It was about 7:45 a.m. on Saturday and my son, William, and I were sitting side by side in a blind on a farm near Ellsworth, Wis. It was opening day of the Wisconsin youth turkey hunting weekend, and William’s first turkey hunt. We had heard toms gobbling on the roost at dawn, but none of them would come in to our calls.
Things changed quickly about two hours after we climbed into my blind. We had a hen cross the cut corn field about 7:15, and that got us excited that a tom would show up, too. That’s exactly what happened. We heard a couple of short yelps behind us, then I saw two birds to our right. At first, I couldn’t tell if they were hens or toms. The bird in front was mostly obscured by brush, except for the head and top of his neck.
I looked for a beard, but couldn’t see one. Then, I looked at the bird in the rear and thought I saw a short beard, which is what a yearling tom, or jake, has.
I figured they were both jakes, but I couldn’t see the beard on the lead bird. I didn’t want William to shoot unless I was sure the bird was legal. Finally, after standing in the brush for about a minute or two, the two birds turned and trotted off.
Eventually, they made a left turn and crossed the corn field. Finally, I got a good look at the birds and saw their short beards. I was bummed. We had them at 20 yards standing still. William easily could have made the shot. We had been practicing at that exact distance at the range with pop cans and William was hitting nearly every one.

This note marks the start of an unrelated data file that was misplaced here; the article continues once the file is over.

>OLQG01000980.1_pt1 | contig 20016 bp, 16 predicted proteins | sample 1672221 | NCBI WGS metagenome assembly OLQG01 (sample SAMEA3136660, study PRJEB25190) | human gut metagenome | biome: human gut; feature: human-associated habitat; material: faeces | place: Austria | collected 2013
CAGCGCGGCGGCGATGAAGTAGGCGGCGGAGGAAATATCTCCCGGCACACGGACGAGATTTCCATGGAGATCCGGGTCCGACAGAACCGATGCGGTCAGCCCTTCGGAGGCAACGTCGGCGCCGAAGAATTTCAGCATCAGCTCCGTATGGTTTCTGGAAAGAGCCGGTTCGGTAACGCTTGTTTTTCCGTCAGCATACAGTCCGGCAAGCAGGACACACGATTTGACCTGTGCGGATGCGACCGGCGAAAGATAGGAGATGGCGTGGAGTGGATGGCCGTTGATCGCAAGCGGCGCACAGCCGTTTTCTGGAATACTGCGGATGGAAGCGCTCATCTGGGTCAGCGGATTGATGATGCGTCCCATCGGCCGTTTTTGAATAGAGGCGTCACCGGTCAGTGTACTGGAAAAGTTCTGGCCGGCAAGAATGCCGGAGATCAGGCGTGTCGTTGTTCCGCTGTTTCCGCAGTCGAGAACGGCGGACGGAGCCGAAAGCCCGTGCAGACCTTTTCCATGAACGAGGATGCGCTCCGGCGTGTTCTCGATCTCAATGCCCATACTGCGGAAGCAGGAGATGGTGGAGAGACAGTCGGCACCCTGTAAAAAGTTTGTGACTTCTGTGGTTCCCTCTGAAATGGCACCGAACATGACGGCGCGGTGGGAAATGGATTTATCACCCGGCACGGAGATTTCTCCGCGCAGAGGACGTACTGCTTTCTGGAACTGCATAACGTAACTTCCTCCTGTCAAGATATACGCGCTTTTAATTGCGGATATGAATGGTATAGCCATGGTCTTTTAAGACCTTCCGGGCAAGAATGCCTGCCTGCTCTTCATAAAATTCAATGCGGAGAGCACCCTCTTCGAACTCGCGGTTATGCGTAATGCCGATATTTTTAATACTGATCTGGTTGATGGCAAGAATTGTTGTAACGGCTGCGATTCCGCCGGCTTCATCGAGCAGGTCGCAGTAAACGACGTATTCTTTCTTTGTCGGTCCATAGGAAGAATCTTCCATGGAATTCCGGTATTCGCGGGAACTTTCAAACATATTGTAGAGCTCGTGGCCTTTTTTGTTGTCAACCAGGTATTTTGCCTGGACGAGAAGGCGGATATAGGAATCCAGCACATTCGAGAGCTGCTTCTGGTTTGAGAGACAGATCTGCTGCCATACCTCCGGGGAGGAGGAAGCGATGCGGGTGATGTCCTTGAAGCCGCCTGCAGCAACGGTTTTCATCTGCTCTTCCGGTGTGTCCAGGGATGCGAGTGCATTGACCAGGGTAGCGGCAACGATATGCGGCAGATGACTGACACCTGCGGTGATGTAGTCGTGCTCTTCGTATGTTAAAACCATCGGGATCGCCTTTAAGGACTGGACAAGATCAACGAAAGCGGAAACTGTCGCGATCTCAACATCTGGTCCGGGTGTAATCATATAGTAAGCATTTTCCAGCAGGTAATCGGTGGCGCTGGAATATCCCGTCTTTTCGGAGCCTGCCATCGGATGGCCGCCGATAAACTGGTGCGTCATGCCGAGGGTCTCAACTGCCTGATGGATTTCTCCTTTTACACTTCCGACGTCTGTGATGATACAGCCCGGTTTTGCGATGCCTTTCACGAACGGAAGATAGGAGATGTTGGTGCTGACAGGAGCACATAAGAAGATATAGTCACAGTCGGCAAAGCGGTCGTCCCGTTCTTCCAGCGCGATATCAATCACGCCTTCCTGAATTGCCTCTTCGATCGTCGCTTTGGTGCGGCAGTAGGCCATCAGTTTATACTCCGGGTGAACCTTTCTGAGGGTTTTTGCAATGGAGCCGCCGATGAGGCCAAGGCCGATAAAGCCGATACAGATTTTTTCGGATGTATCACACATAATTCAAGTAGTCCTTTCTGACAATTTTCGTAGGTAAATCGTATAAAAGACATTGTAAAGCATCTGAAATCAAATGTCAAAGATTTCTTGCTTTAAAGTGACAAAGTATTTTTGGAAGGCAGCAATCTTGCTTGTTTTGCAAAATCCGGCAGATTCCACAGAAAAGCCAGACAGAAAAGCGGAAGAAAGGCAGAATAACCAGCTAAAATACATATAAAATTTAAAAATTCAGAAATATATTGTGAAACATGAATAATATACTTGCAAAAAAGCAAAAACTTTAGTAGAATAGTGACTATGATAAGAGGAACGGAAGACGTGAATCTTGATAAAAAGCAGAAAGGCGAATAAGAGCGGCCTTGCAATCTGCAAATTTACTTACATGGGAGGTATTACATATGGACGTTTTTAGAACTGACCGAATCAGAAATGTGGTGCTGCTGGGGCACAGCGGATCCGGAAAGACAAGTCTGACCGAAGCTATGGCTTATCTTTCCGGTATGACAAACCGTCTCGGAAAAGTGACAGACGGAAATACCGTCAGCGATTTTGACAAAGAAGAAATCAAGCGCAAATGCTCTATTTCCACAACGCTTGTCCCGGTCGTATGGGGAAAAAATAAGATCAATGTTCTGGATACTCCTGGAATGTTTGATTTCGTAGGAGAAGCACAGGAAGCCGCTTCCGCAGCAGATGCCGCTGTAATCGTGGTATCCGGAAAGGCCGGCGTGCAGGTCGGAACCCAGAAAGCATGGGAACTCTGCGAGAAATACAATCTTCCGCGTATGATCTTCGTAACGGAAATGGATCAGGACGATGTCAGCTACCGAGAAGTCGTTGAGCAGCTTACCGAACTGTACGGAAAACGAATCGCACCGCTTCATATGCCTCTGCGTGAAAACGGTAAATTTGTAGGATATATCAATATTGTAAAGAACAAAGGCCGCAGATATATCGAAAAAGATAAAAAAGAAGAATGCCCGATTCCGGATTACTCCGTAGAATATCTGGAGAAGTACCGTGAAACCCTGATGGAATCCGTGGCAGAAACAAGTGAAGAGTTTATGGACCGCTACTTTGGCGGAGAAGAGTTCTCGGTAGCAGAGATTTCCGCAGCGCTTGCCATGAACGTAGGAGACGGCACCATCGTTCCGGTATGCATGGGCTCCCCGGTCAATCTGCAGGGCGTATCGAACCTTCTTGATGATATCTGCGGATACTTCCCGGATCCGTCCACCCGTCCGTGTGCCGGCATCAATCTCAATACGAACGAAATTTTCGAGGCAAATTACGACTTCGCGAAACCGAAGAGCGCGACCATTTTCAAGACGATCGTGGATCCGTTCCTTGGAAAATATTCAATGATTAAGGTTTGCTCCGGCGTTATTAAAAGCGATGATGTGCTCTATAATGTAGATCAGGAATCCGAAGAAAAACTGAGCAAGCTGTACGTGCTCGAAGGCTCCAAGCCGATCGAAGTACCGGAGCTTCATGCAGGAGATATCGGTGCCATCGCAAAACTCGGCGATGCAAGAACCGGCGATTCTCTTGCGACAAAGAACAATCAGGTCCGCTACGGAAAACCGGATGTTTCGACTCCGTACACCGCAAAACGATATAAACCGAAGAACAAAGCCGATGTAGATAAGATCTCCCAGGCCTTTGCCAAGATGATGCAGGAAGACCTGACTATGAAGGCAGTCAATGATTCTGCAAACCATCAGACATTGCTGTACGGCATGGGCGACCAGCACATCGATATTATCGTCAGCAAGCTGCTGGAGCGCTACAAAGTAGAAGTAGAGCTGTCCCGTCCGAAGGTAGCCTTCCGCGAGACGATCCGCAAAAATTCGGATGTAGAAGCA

Well, that’s the way turkey hunting goes. Unfortunately, we did not get another chance. Toms gobbled after that, but all of them were up high on the ridge, and we were down low. As my turkey-expert friend has said, gobblers just don’t seem to want to come down hill to a call. So, it’s smarter to hunt up high. In this case, I thought the cut corn field would draw birds, like it has the past two years. This time, the mature toms weren’t around.
My friend said that because of the early spring, the breeding cycle is significantly ahead of schedule. Usually, at this time of year, the hens still aren’t interested in breeding, so the toms are in more of a chasing mood. This year, the hens are already breeding and coming to the gobblers and staying with them. Consequently, the toms are very hard to call in. They have all the hens they want, so they don’t need to go looking for others.
The good news is, I get another chance to try for some birds. My two oldest boys, Joe and Andy, start their Minnesota season on Wednesday. Hopefully, we’ll be able to get on some birds. At least, the weather should be nice. That’s one blessing we’ve had this spring. And, another blessing I would like to experience is putting a nice, big wild turkey breast in the freezer.